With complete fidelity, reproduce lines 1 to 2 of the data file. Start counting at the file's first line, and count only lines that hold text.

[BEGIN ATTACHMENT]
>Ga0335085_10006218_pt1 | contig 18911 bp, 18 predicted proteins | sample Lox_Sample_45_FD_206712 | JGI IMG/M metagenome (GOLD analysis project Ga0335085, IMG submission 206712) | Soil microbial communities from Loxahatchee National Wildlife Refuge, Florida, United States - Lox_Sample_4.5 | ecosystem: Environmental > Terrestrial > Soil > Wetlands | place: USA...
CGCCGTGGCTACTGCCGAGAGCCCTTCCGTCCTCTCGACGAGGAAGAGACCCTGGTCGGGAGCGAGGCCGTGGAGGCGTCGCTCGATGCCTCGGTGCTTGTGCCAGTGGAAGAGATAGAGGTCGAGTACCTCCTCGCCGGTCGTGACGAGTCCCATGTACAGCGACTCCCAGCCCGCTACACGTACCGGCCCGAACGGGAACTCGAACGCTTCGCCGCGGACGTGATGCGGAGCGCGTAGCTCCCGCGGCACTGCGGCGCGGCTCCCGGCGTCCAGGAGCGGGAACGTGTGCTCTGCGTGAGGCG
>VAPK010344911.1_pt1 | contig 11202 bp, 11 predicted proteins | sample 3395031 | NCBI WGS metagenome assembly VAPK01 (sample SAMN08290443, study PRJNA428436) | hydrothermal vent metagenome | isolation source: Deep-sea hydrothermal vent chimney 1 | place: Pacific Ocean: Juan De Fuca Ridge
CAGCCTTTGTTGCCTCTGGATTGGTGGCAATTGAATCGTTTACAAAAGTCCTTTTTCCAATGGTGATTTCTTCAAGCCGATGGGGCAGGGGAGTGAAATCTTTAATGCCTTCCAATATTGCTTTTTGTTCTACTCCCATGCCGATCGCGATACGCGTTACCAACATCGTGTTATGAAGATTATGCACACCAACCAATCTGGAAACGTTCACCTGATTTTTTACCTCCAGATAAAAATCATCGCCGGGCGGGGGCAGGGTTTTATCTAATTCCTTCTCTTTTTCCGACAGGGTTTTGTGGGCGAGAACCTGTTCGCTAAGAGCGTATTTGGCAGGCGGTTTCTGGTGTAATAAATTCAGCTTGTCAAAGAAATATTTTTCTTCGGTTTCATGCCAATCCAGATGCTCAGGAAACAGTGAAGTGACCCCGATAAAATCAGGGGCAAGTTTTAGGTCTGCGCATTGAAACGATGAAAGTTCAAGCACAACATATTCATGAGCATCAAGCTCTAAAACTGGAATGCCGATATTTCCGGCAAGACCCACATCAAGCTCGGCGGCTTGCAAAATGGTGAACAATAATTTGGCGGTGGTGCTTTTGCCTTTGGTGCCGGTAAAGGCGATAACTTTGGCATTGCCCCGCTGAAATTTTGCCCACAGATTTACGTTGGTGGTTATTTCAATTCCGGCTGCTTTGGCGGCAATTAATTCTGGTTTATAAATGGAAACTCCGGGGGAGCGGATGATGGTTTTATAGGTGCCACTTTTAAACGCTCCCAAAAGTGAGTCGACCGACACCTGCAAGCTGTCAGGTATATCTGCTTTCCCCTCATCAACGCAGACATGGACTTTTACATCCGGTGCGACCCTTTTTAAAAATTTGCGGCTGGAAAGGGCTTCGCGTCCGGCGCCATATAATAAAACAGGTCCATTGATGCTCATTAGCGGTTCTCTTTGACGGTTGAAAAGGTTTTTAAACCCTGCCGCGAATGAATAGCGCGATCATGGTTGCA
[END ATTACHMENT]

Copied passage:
>Ga0335085_10006218_pt1 | contig 18911 bp, 18 predicted proteins | sample Lox_Sample_45_FD_206712 | JGI IMG/M metagenome (GOLD analysis project Ga0335085, IMG submission 206712) | Soil microbial communities from Loxahatchee National Wildlife Refuge, Florida, United States - Lox_Sample_4.5 | ecosystem: Environmental > Terrestrial > Soil > Wetlands | place: USA...
CGCCGTGGCTACTGCCGAGAGCCCTTCCGTCCTCTCGACGAGGAAGAGACCCTGGTCGGGAGCGAGGCCGTGGAGGCGTCGCTCGATGCCTCGGTGCTTGTGCCAGTGGAAGAGATAGAGGTCGAGTACCTCCTCGCCGGTCGTGACGAGTCCCATGTACAGCGACTCCCAGCCCGCTACACGTACCGGCCCGAACGGGAACTCGAACGCTTCGCCGCGGACGTGATGCGGAGCGCGTAGCTCCCGCGGCACTGCGGCGCGGCTCCCGGCGTCCAGGAGCGGGAACGTGTGCTCTGCGTGAGGCG